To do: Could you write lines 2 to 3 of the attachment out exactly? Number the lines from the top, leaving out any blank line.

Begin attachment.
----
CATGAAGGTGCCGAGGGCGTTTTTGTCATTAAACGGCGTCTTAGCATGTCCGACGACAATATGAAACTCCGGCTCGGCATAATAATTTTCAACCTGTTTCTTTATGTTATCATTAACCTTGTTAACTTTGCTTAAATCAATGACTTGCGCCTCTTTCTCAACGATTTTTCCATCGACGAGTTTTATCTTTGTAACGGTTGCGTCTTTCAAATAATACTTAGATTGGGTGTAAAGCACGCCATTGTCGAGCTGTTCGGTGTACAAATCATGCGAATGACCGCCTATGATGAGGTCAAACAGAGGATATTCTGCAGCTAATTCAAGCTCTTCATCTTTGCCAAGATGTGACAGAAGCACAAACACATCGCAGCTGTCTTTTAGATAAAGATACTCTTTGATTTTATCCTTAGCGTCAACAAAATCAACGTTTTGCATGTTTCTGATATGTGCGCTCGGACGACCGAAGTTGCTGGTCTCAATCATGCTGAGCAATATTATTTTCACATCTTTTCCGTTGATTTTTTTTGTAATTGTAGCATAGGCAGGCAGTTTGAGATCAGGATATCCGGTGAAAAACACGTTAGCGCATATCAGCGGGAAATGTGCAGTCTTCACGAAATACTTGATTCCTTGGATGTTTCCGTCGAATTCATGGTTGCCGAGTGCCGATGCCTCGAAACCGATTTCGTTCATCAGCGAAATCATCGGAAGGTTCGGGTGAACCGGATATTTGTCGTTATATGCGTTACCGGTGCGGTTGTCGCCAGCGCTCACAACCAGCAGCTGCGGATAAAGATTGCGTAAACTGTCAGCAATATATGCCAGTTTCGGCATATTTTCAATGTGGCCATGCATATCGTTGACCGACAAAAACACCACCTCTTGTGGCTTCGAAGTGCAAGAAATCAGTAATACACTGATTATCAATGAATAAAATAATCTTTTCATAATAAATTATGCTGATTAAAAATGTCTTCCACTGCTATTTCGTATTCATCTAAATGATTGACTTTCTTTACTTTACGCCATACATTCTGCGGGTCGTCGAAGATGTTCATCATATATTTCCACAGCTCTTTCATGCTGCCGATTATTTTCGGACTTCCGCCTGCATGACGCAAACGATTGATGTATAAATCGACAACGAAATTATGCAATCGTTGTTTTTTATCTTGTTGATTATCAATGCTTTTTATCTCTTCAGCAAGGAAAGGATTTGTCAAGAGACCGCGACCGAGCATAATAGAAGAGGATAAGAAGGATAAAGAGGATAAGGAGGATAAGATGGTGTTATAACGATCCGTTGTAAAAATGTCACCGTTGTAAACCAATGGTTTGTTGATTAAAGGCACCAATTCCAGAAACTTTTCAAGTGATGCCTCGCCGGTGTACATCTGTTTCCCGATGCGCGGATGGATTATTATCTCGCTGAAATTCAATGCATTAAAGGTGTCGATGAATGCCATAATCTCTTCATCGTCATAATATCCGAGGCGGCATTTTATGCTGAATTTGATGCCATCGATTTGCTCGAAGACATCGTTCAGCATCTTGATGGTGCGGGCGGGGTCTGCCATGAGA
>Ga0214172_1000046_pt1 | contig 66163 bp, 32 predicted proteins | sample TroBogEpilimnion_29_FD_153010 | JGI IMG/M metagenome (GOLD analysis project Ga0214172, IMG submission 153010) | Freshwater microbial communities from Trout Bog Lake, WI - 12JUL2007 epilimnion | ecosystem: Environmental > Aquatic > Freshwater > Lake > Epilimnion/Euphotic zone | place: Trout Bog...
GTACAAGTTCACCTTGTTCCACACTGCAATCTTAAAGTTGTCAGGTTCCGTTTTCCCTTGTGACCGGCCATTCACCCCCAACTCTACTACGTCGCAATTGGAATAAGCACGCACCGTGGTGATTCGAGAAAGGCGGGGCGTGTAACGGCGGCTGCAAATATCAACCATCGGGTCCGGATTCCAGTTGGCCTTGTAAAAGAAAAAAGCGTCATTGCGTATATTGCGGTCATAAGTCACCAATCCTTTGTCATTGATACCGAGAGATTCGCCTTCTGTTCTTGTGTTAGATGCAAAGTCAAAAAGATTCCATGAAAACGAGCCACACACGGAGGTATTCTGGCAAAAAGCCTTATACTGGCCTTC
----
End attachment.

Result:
>Ga0214172_1000046_pt1 | contig 66163 bp, 32 predicted proteins | sample TroBogEpilimnion_29_FD_153010 | JGI IMG/M metagenome (GOLD analysis project Ga0214172, IMG submission 153010) | Freshwater microbial communities from Trout Bog Lake, WI - 12JUL2007 epilimnion | ecosystem: Environmental > Aquatic > Freshwater > Lake > Epilimnion/Euphotic zone | place: Trout Bog...
GTACAAGTTCACCTTGTTCCACACTGCAATCTTAAAGTTGTCAGGTTCCGTTTTCCCTTGTGACCGGCCATTCACCCCCAACTCTACTACGTCGCAATTGGAATAAGCACGCACCGTGGTGATTCGAGAAAGGCGGGGCGTGTAACGGCGGCTGCAAATATCAACCATCGGGTCCGGATTCCAGTTGGCCTTGTAAAAGAAAAAAGCGTCATTGCGTATATTGCGGTCATAAGTCACCAATCCTTTGTCATTGATACCGAGAGATTCGCCTTCTGTTCTTGTGTTAGATGCAAAGTCAAAAAGATTCCATGAAAACGAGCCACACACGGAGGTATTCTGGCAAAAAGCCTTATACTGGCCTTC